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This article in AJ

  1. Vol. 78 No. 1, p. 19-23
    Received: Sept 4, 1984

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Alfalfa Dry Matter and Nitrogen Production, and Fertilizer Nitrogen Response in Legume-Corn Rotations1

  1. O. B. Hesterman,
  2. C. C. Sheaffer,
  3. D. K. Barnes,
  4. W. E. Lueschen and
  5. J. H. Ford2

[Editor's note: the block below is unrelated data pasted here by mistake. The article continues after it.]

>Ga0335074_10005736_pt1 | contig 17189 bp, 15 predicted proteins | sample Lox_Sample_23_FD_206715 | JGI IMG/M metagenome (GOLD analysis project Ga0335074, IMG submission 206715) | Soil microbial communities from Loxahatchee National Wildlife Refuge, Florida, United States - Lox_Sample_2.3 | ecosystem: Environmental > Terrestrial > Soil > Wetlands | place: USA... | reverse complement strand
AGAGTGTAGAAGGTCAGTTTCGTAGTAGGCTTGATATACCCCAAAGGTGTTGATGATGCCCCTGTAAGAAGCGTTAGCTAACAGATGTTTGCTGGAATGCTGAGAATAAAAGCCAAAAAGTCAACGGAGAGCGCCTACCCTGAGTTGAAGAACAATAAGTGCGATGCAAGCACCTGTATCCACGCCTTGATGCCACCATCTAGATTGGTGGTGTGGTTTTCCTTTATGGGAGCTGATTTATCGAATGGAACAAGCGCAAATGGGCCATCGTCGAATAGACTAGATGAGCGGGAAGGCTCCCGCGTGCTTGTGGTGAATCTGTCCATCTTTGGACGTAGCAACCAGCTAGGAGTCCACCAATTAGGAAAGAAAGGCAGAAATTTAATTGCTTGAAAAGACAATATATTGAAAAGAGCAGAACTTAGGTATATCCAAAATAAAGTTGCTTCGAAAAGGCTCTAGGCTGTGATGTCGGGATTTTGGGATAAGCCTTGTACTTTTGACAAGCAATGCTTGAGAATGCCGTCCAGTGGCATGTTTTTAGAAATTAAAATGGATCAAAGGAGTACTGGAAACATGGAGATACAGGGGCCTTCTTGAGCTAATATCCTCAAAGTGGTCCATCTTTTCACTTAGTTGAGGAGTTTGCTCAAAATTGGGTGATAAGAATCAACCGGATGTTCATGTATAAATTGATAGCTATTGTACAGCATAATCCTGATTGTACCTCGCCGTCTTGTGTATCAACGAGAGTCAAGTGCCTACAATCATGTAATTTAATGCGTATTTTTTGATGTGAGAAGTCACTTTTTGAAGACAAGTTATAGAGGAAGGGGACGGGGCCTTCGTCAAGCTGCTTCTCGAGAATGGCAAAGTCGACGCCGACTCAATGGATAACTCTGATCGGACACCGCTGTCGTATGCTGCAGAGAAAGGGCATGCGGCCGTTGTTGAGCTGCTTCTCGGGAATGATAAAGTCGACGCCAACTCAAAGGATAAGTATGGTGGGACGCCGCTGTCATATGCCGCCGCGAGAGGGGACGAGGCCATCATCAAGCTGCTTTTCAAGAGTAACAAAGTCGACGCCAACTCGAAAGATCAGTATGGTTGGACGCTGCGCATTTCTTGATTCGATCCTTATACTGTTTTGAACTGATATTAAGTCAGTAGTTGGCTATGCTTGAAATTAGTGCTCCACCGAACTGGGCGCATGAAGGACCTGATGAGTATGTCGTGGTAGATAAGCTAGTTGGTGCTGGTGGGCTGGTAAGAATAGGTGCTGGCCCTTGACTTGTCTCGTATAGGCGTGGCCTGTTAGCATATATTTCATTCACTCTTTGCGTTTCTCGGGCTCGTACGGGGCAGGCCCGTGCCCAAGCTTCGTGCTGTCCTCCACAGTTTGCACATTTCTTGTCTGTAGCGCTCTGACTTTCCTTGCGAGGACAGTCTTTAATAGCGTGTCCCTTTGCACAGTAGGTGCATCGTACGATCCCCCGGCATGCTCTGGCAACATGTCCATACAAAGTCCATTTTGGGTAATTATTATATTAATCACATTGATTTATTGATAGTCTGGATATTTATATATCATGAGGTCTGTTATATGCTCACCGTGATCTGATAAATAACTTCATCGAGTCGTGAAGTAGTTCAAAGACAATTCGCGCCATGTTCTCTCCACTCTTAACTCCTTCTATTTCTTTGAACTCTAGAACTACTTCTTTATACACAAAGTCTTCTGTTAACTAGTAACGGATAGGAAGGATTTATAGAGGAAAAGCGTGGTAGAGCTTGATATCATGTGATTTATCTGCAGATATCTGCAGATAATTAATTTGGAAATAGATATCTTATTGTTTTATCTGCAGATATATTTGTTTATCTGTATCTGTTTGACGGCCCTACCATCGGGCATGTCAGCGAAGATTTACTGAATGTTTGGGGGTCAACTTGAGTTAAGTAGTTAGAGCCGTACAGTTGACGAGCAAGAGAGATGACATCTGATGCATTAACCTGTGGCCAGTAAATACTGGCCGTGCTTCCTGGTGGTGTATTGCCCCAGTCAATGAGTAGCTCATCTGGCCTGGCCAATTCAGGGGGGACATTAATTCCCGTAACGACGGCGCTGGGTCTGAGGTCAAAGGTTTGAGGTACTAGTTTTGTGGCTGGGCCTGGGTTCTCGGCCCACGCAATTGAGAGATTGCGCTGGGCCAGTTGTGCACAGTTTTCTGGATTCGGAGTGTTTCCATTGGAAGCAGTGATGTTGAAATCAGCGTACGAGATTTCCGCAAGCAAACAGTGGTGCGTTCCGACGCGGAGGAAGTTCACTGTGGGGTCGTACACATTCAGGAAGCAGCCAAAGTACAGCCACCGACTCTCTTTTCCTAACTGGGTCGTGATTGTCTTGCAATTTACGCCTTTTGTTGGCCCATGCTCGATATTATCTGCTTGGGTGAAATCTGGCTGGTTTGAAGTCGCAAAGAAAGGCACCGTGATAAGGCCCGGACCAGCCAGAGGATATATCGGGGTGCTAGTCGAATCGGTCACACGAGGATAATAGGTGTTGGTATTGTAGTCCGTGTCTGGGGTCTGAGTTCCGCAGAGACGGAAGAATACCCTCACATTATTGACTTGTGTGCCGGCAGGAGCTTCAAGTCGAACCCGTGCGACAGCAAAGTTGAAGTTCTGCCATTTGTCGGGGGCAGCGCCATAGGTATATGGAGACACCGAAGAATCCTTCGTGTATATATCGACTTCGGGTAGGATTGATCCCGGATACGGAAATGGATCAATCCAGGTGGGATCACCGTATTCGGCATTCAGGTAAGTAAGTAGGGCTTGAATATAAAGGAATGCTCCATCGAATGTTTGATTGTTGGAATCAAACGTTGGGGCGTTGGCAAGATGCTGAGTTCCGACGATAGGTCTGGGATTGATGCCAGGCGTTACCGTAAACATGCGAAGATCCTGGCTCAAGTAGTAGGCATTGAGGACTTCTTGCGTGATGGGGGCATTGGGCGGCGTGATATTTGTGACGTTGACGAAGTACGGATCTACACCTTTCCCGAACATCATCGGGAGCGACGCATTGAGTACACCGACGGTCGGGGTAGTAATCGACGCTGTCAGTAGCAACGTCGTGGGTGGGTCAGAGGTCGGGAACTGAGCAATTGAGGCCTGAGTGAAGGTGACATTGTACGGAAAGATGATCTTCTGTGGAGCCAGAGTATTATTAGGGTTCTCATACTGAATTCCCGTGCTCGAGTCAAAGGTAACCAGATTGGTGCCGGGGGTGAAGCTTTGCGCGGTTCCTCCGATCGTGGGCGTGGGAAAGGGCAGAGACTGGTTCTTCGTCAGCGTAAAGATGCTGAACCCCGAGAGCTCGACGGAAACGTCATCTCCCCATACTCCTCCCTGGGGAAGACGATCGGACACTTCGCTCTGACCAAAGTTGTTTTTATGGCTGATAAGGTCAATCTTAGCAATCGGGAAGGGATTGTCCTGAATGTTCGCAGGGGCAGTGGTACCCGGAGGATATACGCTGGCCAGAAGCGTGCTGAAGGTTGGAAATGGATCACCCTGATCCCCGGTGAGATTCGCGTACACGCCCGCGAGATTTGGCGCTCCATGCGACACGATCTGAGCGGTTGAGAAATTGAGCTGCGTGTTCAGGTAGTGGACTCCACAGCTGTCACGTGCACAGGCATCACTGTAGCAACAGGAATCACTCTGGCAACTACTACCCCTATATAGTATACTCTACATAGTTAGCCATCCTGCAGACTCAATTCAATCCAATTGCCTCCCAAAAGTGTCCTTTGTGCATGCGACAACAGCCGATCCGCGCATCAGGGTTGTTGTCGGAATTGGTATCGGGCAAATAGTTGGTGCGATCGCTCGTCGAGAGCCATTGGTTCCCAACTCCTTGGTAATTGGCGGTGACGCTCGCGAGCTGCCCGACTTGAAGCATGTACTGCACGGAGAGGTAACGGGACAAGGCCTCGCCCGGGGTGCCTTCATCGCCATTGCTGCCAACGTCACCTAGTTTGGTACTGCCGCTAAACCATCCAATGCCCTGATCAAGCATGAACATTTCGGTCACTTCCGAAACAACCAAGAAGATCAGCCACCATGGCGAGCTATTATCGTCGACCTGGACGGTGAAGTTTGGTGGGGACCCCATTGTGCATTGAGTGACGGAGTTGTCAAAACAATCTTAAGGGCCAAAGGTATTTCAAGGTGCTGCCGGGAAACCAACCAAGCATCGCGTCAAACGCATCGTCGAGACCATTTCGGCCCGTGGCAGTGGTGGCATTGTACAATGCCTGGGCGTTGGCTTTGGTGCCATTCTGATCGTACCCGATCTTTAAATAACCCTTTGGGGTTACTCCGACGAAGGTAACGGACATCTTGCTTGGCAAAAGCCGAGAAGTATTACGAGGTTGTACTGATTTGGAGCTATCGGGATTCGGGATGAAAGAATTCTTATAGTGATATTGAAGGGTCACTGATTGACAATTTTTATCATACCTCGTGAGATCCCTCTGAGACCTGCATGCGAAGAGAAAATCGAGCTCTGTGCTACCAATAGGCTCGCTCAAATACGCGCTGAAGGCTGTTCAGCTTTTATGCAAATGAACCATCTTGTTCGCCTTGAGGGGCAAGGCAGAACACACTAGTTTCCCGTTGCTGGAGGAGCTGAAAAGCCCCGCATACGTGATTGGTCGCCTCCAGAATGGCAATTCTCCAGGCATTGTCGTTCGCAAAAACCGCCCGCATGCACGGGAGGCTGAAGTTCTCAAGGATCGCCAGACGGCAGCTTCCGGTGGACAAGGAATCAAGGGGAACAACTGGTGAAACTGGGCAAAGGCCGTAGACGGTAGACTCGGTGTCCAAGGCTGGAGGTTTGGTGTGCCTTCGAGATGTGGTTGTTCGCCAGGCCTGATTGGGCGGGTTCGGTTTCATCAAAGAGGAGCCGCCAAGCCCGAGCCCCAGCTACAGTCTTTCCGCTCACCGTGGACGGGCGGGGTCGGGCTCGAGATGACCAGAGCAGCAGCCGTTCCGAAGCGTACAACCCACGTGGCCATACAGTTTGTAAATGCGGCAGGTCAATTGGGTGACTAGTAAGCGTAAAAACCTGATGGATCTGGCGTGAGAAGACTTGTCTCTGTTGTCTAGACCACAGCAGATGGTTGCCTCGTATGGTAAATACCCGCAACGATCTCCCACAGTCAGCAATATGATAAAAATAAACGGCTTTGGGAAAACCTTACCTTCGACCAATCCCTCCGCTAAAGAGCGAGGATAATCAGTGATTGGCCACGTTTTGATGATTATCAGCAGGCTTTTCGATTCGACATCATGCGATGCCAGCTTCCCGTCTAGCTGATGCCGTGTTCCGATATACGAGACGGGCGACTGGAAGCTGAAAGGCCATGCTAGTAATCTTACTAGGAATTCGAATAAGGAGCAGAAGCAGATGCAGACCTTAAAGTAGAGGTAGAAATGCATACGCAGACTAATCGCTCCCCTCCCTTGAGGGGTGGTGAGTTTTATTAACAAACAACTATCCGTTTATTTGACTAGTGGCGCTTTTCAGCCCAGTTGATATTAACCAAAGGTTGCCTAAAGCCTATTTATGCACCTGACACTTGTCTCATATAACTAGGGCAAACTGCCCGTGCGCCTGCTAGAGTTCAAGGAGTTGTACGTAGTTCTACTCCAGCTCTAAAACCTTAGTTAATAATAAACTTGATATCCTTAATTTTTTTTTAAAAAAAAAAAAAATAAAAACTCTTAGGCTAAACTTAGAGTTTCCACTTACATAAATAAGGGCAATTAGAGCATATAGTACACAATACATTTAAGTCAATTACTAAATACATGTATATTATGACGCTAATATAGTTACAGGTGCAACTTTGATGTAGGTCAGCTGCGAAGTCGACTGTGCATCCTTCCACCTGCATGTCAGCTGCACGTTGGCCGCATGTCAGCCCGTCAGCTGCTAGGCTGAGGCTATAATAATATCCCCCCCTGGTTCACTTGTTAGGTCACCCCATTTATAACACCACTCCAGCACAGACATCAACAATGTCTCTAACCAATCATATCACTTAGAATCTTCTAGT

Nondormant alfalfa (Medicago sativa L.) germplasms have been selected for increased storage of reduced N in roots and crowns. It is important to learn how this improved germplasm will affect yield of a subsequent nonlegume crop in a cropping sequence. Our objectives were to (i) compare effects of two harvest systems on the forage yield, quality, and N incorporated for the nondormant experimental ‘MN ROOT N’ population and the moderately dormant cultivar ‘Saranac AR’ and (ii) evaluate effects of previous cropping and fallow treatments on grain yield and N response of a subsequent corn crop. Field studies were conducted in 1982 and 1983 at four Minnesota locations on a Hubbard loamy sand (Udorthentic Haploboroll), Webster silt loam (Typic Haplaquoll), Normania clay loam (Aquic Haplustoll), and Webster clay loam (Typic Haplaquoll). Firstyear rotation components included seeding year alfalfa, corn (Zea mays L.), soybean [Glycine max (L.) Merr.], and fallow. The secondyear component was corn. Alfalfas were subjected to two harvest systems. The two alfalfas did not differ in total forage production, but Saranac AR tended to have higher crude protein and digestible dry matter concentrations than MN ROOT N. MN ROOT N had greater root dry matter yield and N concentration than Saranac AR. Total N incorporated was 14% greater for MN ROOT N than Saranac AR under the one-cut system and 41% greater under the threecut system. Total N incorporation was 84% greater for the one-cut (157 kg ha−1) than for the three-cut (85 kg ha−1) system. Differences in second-phase corn yields were correlated with differences in firstphase alfalfa N incorporation at one of four locations. Alfalfa was a more effective first-phase rotation crop for corn than corn, soybean, or fallow. With no N applied, second-phase corn grain yields were 84% greater after first-phase alfalfa (6.8 M g ha−1), 33% greater after soybean (5.1 M g ha−1), and 61% greater after fallow (6.1 Mg ha−1) than after corn (3.7 Mg ha−1). Alfalfa cultivars and harvest systems affected the yield of a subsequent corn crop; however, harvest system effects were greater.

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